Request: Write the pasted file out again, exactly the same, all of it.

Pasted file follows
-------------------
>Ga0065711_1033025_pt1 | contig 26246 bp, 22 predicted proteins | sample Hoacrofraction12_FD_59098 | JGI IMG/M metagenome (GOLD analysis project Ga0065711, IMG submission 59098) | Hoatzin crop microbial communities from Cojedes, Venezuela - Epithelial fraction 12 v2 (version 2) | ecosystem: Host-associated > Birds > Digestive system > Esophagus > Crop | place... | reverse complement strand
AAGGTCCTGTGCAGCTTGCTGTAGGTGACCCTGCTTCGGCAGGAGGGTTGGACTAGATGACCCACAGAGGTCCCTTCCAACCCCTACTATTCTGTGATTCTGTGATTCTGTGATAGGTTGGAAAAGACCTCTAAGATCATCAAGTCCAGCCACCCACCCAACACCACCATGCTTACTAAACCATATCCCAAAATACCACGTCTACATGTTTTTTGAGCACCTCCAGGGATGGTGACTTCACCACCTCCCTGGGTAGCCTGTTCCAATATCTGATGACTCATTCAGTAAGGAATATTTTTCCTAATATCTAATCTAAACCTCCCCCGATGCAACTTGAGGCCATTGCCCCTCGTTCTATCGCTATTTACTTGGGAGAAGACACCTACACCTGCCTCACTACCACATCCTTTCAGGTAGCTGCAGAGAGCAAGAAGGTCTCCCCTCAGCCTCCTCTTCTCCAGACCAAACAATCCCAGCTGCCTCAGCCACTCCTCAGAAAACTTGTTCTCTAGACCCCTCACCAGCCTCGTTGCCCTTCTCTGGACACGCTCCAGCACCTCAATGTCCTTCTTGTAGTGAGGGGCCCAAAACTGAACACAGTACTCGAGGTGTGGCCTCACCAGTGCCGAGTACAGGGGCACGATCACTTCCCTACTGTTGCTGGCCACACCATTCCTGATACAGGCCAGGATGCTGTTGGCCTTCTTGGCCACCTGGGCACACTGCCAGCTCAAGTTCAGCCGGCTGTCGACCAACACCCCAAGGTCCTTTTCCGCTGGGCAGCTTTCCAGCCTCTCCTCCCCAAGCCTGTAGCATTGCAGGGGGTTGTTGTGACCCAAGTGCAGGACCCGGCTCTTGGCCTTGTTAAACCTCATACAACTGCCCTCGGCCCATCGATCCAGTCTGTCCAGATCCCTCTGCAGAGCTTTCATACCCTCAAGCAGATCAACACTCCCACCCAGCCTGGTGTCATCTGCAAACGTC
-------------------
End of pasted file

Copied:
>Ga0065711_1033025_pt1 | contig 26246 bp, 22 predicted proteins | sample Hoacrofraction12_FD_59098 | JGI IMG/M metagenome (GOLD analysis project Ga0065711, IMG submission 59098) | Hoatzin crop microbial communities from Cojedes, Venezuela - Epithelial fraction 12 v2 (version 2) | ecosystem: Host-associated > Birds > Digestive system > Esophagus > Crop | place... | reverse complement strand
AAGGTCCTGTGCAGCTTGCTGTAGGTGACCCTGCTTCGGCAGGAGGGTTGGACTAGATGACCCACAGAGGTCCCTTCCAACCCCTACTATTCTGTGATTCTGTGATTCTGTGATAGGTTGGAAAAGACCTCTAAGATCATCAAGTCCAGCCACCCACCCAACACCACCATGCTTACTAAACCATATCCCAAAATACCACGTCTACATGTTTTTTGAGCACCTCCAGGGATGGTGACTTCACCACCTCCCTGGGTAGCCTGTTCCAATATCTGATGACTCATTCAGTAAGGAATATTTTTCCTAATATCTAATCTAAACCTCCCCCGATGCAACTTGAGGCCATTGCCCCTCGTTCTATCGCTATTTACTTGGGAGAAGACACCTACACCTGCCTCACTACCACATCCTTTCAGGTAGCTGCAGAGAGCAAGAAGGTCTCCCCTCAGCCTCCTCTTCTCCAGACCAAACAATCCCAGCTGCCTCAGCCACTCCTCAGAAAACTTGTTCTCTAGACCCCTCACCAGCCTCGTTGCCCTTCTCTGGACACGCTCCAGCACCTCAATGTCCTTCTTGTAGTGAGGGGCCCAAAACTGAACACAGTACTCGAGGTGTGGCCTCACCAGTGCCGAGTACAGGGGCACGATCACTTCCCTACTGTTGCTGGCCACACCATTCCTGATACAGGCCAGGATGCTGTTGGCCTTCTTGGCCACCTGGGCACACTGCCAGCTCAAGTTCAGCCGGCTGTCGACCAACACCCCAAGGTCCTTTTCCGCTGGGCAGCTTTCCAGCCTCTCCTCCCCAAGCCTGTAGCATTGCAGGGGGTTGTTGTGACCCAAGTGCAGGACCCGGCTCTTGGCCTTGTTAAACCTCATACAACTGCCCTCGGCCCATCGATCCAGTCTGTCCAGATCCCTCTGCAGAGCTTTCATACCCTCAAGCAGATCAACACTCCCACCCAGCCTGGTGTCATCTGCAAACGTC